“Edge means generating excess returns because of mispricing”¹
In the first post on unconstrained investing, I outlined the basic rationale and objective behind an unconstrained equity strategy. This post focusses on the importance of investment edge in finding undervalued shares. I will first explain what edge means and then illustrate the concept in practice with a recent example.
The stock market is a collective discounting machine. Every day, lots of hard working investors and analysts examine all the publicly available information, draw conclusions and make buy and sell decisions. The prices that we see on the screen are the net result of all this work. It seems reasonable to assume that most of time these stock market prices will be a pretty efficient reflection of underlying value. In certain situations, however, stock market prices may be wrong. Edge is the ability to identify and exploit these situations. Edge can be analytical or behavioural.
Analytical edge occurs when the examination of the fundamentals leads to a conclusion that is materially different to the consensus view. It is “the ability to systematically distinguish between fundamentals and expectations.”² For example, there might be a powerful growth driver, a hidden asset within the business, or a potential catalyst to change the fundamentals. If these are not reflected market expectations then an analytical edge may exist.
Behavioural edge incorporates the psychological aspect of investing. The herd mentality of the stock market can, at times, cause particular companies or sectors to be subject to heavy buying or selling pressure, resulting in significant departures of price from value. Sometimes, specific circumstances such as index changes or spin-offs cause structural selling pressure as certain groups of investors become forced sellers, again causing price to move away from value.
The best investments often incorporate both an analytical and a behavioural edge. If you have a unique insight into a company and you can also identify behavioural reasons why it might be mispriced then you could be onto something special. A classic example occurred recently in a well-known UK household name: Daily Mail and General Trust (DMGT)3.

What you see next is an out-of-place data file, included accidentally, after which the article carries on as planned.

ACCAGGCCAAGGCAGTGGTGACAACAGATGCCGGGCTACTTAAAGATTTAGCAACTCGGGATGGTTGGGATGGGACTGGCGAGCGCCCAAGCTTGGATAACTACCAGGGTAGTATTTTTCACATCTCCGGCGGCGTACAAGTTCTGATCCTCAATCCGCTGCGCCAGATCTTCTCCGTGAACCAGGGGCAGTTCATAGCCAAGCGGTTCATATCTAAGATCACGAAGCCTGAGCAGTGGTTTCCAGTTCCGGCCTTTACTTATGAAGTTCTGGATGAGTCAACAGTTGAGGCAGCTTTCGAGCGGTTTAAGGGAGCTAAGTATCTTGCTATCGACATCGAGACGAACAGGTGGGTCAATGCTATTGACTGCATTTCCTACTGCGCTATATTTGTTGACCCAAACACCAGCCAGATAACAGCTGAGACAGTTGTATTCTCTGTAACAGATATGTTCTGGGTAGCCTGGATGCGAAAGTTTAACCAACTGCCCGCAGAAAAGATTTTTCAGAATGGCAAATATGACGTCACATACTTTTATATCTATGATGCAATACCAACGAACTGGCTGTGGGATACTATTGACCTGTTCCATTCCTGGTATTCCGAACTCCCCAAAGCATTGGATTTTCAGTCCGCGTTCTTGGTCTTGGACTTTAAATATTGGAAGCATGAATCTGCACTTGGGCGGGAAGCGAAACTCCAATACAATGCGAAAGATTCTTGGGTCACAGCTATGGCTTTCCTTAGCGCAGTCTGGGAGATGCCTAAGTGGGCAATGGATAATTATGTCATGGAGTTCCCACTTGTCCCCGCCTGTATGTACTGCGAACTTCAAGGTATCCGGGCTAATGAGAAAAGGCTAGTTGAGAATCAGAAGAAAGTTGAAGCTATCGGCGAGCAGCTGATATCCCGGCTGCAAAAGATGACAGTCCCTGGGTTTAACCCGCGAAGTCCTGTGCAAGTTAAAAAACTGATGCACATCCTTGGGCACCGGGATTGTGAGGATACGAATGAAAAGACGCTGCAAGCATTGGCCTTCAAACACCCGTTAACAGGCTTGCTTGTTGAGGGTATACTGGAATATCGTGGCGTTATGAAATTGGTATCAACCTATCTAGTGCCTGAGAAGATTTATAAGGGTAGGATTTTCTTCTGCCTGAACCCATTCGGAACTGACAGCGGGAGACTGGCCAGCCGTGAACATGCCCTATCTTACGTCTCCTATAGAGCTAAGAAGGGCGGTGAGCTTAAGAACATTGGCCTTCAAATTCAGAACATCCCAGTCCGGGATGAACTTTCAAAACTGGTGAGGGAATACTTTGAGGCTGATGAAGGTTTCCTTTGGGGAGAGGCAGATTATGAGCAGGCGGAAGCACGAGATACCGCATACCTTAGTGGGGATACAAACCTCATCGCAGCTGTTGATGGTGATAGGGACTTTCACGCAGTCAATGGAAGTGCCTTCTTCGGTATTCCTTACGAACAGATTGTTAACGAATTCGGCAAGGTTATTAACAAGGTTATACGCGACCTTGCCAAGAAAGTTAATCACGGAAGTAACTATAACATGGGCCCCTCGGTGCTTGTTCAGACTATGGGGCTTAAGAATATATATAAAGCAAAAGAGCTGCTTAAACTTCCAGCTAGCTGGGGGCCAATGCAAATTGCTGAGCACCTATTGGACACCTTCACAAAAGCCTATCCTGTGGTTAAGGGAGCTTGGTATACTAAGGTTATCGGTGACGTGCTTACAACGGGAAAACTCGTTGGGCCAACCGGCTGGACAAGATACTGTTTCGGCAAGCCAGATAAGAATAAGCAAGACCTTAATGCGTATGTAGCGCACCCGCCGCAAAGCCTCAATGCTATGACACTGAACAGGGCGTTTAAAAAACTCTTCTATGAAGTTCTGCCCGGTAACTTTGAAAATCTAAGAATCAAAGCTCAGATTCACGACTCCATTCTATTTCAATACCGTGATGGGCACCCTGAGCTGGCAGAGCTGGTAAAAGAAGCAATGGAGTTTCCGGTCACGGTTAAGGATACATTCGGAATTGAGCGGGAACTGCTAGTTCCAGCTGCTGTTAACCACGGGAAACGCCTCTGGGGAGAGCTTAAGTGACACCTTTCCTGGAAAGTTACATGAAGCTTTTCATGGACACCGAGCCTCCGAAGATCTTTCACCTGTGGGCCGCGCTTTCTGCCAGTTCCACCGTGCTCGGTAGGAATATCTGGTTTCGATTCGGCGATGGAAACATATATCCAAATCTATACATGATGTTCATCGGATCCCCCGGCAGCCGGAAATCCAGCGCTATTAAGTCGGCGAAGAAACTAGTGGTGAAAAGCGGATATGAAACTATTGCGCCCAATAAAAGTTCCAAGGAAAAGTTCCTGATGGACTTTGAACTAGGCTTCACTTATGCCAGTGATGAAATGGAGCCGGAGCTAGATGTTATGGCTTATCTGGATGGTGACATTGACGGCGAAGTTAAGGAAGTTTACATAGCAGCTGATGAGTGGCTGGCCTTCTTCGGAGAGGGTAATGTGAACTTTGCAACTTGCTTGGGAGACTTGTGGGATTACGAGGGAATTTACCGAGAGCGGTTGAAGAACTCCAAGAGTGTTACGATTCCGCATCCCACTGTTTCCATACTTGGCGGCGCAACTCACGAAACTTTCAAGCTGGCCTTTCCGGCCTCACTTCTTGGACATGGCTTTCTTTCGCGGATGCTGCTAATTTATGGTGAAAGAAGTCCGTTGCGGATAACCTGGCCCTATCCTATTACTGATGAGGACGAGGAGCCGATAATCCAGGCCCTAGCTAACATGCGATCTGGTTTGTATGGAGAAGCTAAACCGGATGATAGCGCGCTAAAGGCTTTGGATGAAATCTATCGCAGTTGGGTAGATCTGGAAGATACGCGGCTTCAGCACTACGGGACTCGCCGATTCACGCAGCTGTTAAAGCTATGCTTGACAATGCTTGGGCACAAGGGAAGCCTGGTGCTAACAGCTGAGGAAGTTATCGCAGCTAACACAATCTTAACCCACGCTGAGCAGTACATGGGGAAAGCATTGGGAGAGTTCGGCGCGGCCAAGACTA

Aside from owning the Daily Mail newspaper and (at the time) a collection of regional newspapers, DMGT also owns a number of business-to-business (B2B) media companies. For example, RMS, a leading provider of risk and modelling software to the insurance industry, is a very profitable, niche business that on its own would command a high stock market valuation. Other valuable assets include Zoopla, the online property search business, Daily Mail online, and a stake in Euromoney.
At the beginning of 2012, DMGT shares were very lowly valued. The primary reason for this was the print newspaper business, which had been suffering for years from declines in advertising spend driven partly by the recession, but mostly from migration of advertising spend online. As a result expectations for the company were very low. However, due to the hidden value in the B2B assets, it was possible to demonstrate that the market was applying virtually no value to the print business anyway. Since these businesses were still profitable, the shares appeared significantly mispriced.
Things got even more interesting in April when the company announced that FTSE – the organisation that compiles the main UK indices – had decided to eject the shares from the FTSE All Share index due to the company’s unusual shareholder structure, which no longer complied with FTSE’s requirements for index inclusion. As a result of this, over the course of the following two months, UK index tracker funds were forced to sell DMGT shares ahead of their removal from the index. This caused a very significant (and obviously completely unwarranted) fall in the share price. For a short period of time, it was possible to buy the shares on 7x forward earnings, which in my view was an exceptionally attractive price for a group of decent quality assets.
This example illustrates how the combination of a behavioural factor (the forced selling of shares) and an analytical insight into the value of company’s assets can create attractive investment opportunities. These are the types of situations I am particularly fond of. They offer upside potential that vastly outweighs the downside risk, and as such they warrant backing with conviction. I only wish they would occur more often!
In the next posts on unconstrained investing, I will outline an unconstrained approach to risk and portfolio construction.
1. “Untangling Skill and Luck: How to Think About Outcomes – Past, Present and Future”, Mauboussin, M, 15/07/2010, p.25.
3. This is no recommendation or solicitation to buy or sell any particular security
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